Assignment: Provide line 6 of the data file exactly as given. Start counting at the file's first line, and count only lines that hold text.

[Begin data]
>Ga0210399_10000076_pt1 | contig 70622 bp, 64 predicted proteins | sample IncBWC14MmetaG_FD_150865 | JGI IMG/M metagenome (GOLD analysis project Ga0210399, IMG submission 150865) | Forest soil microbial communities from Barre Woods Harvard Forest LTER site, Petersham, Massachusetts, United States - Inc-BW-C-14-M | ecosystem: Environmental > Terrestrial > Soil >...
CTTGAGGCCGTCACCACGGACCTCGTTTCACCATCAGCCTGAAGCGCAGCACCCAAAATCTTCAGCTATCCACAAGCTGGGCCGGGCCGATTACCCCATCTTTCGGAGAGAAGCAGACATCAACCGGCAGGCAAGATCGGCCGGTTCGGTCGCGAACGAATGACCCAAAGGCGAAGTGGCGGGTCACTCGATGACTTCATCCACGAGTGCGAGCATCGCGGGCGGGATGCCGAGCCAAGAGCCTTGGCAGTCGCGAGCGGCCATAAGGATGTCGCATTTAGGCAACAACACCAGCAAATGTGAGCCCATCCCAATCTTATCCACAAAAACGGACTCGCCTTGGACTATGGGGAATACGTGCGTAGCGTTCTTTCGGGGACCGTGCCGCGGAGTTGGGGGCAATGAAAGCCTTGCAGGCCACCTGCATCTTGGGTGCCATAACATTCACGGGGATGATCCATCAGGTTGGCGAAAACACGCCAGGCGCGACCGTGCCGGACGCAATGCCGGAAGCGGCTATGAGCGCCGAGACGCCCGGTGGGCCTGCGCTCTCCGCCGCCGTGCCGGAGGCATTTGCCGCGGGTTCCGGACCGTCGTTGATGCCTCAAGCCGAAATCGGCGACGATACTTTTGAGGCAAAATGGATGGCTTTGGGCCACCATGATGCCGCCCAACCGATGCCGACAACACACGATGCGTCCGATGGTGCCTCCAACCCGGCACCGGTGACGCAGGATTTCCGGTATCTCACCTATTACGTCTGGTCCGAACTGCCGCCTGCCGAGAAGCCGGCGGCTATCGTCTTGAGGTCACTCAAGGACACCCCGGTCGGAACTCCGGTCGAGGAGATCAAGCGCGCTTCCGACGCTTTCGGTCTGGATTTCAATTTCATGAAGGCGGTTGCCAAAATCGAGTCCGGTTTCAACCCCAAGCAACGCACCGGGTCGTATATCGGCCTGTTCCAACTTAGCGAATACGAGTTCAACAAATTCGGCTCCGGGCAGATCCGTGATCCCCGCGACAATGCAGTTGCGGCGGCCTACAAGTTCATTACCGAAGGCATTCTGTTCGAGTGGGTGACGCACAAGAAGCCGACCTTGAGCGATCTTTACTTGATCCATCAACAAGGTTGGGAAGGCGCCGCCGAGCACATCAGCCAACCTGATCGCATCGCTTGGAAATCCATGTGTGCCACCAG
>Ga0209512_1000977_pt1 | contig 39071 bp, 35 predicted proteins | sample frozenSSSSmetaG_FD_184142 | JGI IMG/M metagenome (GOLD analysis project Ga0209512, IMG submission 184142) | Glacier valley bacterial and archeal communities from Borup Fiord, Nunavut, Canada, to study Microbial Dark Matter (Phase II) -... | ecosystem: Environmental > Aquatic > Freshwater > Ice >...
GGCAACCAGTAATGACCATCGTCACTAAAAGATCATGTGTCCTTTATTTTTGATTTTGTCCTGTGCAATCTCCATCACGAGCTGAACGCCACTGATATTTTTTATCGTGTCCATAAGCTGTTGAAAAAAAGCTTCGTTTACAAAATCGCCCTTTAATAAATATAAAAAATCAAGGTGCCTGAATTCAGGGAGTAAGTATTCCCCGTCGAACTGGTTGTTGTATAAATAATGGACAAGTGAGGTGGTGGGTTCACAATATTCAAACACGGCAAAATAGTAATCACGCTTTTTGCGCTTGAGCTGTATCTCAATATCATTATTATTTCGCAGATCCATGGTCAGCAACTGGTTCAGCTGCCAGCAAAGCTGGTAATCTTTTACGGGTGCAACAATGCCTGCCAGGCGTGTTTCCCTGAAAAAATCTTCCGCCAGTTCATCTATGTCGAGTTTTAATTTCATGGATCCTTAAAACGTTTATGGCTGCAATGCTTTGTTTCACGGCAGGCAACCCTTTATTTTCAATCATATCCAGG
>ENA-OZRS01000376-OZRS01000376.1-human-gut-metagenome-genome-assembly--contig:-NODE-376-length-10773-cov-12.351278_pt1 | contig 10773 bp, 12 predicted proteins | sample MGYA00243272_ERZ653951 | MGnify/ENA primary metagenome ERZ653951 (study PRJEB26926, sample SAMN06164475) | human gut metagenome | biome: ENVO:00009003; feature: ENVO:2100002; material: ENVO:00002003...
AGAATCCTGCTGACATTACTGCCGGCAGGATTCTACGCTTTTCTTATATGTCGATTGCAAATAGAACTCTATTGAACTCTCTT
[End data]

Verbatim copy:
AGAATCCTGCTGACATTACTGCCGGCAGGATTCTACGCTTTTCTTATATGTCGATTGCAAATAGAACTCTATTGAACTCTCTT